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Monroe mayoral candidates discuss race-relations, challenges facing the city

Monroe's mayoral candidates met at the convention center Monday night for a public forum.Source: (KNOE)
Monroe's mayoral candidates met at the convention center Monday night for a public forum.Source: (KNOE)(KNOE)
Published: Feb. 10, 2020 at 9:36 PM CST
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Monroe's mayoral candidates met at the convention center Monday night for a public forum.

The event was hosted by the Monroe Chamber of Commerce and KEDM Public Radio.

Among other topics, the candidates were asked whether or not they thought the city of Monroe was divided.

Fredrick Louis (D) said issues with race-relations are as old as time. He said it's an issue he's seen on a daily basis, and one he thinks he knows how to fix.

"Our kids do not see us modeling race relations so they grow up with the same old sentiment. And as a people, we have to do better," said Louis.

Incumbent mayor Jamie Mayo (D) said his administration is diverse, but he doesn't always see that in the community. He said the city's hosted several events to have the conversation, but they haven't had high participation.

"We've had some difficulties getting our top leaders, some of whom I'm looking at in this room, and that's pathetic. We have to do better. We have to be better," said Mayo.

Ronnie Scott (L) said only the federally mandated minimum has been done to address the issue, and that needs to change. He said the doesn't think the city as a whole is divided, but the embers are still burning from the way people were treated, and he said there's a reason he feels confident saying so.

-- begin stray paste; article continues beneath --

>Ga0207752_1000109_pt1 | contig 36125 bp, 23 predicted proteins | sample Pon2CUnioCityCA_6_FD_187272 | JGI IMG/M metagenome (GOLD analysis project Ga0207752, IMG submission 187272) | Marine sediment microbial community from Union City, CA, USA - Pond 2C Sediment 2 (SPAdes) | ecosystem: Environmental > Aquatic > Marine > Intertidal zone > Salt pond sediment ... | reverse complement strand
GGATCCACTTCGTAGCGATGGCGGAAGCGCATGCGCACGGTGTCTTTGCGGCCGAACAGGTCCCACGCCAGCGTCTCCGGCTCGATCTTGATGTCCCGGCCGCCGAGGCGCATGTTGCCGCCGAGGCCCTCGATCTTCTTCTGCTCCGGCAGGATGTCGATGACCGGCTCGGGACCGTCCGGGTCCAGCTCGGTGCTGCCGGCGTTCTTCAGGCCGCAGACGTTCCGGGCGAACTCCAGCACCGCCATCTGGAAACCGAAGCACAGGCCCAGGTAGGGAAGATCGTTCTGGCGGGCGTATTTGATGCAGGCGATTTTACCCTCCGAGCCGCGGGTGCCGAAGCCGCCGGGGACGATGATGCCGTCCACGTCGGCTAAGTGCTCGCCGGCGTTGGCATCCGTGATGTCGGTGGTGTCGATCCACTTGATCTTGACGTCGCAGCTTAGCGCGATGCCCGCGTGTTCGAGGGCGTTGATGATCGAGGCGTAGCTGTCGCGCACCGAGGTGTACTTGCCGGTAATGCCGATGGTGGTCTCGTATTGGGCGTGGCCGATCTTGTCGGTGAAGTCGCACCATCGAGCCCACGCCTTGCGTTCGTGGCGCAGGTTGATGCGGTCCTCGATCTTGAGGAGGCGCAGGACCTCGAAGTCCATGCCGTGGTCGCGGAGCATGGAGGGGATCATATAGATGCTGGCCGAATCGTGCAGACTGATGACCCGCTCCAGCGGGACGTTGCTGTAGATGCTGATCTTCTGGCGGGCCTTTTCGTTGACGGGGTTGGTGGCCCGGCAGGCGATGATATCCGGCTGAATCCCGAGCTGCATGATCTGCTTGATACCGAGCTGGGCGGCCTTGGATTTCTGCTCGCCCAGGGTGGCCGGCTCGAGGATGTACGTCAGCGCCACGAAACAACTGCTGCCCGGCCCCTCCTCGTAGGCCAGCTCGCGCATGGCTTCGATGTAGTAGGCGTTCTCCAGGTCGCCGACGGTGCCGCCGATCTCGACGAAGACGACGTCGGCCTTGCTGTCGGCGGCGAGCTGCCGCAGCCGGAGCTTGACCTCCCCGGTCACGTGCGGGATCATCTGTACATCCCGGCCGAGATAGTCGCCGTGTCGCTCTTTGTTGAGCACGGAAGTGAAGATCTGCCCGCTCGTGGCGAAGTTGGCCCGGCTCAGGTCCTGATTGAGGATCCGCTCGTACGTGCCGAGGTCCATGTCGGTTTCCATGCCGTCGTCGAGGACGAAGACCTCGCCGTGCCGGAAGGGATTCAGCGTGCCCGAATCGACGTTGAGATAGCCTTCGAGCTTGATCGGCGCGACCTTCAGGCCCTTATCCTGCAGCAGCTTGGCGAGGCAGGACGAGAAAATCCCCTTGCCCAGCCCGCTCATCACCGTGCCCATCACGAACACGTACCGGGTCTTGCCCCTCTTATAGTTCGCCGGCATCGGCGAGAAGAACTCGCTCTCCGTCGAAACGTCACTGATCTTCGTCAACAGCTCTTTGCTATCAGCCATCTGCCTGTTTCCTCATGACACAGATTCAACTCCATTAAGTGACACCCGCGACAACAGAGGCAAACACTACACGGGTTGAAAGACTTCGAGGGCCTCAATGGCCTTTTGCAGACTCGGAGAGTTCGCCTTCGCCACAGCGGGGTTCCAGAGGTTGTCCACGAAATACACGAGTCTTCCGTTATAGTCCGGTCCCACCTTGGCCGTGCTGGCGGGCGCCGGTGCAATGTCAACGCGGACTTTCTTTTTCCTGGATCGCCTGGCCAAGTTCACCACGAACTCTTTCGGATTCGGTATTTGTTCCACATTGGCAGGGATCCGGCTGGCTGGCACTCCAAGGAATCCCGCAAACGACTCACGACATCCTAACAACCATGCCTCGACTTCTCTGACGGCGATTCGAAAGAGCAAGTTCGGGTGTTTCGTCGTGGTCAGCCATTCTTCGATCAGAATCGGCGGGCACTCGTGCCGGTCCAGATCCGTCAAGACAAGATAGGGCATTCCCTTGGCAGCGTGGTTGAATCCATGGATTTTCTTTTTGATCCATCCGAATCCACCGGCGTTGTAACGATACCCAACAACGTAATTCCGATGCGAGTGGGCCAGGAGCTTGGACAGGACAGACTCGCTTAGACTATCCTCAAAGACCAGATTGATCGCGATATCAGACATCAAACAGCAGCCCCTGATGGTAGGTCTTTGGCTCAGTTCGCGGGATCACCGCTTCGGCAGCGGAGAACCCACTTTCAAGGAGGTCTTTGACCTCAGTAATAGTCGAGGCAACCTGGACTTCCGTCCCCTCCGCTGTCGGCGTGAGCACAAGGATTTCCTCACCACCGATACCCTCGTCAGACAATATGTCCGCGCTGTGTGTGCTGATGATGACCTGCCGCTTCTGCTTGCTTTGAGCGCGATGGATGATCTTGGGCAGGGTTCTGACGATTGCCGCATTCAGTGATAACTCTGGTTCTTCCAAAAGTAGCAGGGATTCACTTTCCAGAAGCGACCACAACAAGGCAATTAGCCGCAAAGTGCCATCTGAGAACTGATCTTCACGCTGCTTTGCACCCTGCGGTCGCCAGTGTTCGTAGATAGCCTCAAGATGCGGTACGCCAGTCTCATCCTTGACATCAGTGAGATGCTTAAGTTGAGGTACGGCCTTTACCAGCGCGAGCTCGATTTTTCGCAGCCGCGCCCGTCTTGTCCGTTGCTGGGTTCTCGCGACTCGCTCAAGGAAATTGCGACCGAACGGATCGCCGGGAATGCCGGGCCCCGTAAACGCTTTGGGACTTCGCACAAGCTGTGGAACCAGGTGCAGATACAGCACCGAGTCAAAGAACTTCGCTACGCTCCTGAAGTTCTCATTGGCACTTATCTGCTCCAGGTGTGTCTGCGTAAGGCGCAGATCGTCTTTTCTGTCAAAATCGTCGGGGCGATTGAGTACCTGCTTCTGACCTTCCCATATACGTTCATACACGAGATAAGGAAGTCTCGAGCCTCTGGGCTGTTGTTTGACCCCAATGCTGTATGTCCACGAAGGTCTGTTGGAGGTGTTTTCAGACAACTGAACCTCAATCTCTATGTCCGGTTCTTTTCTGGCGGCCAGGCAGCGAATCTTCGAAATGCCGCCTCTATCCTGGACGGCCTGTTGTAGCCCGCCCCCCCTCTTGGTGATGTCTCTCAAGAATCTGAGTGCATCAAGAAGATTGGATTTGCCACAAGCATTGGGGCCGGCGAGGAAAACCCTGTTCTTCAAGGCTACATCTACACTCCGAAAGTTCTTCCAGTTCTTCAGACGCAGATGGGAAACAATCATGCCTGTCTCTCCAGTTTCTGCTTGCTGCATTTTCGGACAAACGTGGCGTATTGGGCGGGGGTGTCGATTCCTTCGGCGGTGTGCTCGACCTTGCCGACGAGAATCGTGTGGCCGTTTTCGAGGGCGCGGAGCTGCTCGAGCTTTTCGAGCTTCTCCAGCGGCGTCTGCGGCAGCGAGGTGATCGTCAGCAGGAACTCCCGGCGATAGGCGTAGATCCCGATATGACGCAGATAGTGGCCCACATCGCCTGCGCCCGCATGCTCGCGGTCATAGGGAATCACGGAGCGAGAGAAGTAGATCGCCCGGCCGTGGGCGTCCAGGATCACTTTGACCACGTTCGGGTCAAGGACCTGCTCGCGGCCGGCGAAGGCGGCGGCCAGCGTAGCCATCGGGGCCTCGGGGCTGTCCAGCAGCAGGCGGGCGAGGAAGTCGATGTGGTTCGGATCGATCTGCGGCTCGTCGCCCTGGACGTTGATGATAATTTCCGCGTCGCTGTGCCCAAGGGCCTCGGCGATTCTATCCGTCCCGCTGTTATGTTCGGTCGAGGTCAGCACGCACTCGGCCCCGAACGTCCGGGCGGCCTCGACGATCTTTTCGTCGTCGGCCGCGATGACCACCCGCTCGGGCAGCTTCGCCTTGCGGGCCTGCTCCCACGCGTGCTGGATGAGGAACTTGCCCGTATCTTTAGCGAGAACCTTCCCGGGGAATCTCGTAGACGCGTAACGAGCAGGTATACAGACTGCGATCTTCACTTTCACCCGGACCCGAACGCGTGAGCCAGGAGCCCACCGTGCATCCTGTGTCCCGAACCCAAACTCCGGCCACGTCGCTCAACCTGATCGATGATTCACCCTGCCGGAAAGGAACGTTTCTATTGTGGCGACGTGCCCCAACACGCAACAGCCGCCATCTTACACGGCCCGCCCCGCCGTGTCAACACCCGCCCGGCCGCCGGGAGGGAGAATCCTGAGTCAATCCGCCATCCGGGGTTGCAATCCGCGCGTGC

"I went down and found my family history book so I can go back just a few generations and tell you exactly what my relatives determined another person's life was worth," said Scott.

Marie Brown (D) said the city is divided, and the community needs to work together to fix it. She said the doesn't want to have to keep going across Louisville to see the beauty in the community.

"I bleed and I hurt just like you. So I want my community safe. What you want for you, I want for me," said Brown.

Friday Ellis (I) said there's still work to be done both nationally and locally. He said it's his witness to the community that he's never regarded where someone is from or how much money they had when they needed help.

"For me, this was never a matter of can we move together as one city. It's a matter of do we have the courage and the collective will to be able to come together and to be able to work together. And I look forward to leading that charge," said Ellis.

The candidates were also asked what they thought the biggest challenges facing Monroe are, and what they thought about a new city arena.

Corey Crowe with KEDM said the full forum will be posted on the station's website.

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